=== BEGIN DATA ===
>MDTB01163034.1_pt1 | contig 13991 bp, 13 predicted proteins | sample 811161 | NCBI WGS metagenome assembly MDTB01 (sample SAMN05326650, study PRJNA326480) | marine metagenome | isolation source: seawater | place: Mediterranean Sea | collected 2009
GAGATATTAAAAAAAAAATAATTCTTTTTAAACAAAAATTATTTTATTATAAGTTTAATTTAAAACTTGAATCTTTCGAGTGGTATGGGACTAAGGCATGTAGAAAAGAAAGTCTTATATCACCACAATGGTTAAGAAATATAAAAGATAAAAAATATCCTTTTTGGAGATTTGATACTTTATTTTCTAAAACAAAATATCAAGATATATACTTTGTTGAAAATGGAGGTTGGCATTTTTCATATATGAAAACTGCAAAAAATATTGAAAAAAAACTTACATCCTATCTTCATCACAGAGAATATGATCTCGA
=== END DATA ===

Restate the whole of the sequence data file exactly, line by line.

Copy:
>MDTB01163034.1_pt1 | contig 13991 bp, 13 predicted proteins | sample 811161 | NCBI WGS metagenome assembly MDTB01 (sample SAMN05326650, study PRJNA326480) | marine metagenome | isolation source: seawater | place: Mediterranean Sea | collected 2009
GAGATATTAAAAAAAAAATAATTCTTTTTAAACAAAAATTATTTTATTATAAGTTTAATTTAAAACTTGAATCTTTCGAGTGGTATGGGACTAAGGCATGTAGAAAAGAAAGTCTTATATCACCACAATGGTTAAGAAATATAAAAGATAAAAAATATCCTTTTTGGAGATTTGATACTTTATTTTCTAAAACAAAATATCAAGATATATACTTTGTTGAAAATGGAGGTTGGCATTTTTCATATATGAAAACTGCAAAAAATATTGAAAAAAAACTTACATCCTATCTTCATCACAGAGAATATGATCTCGA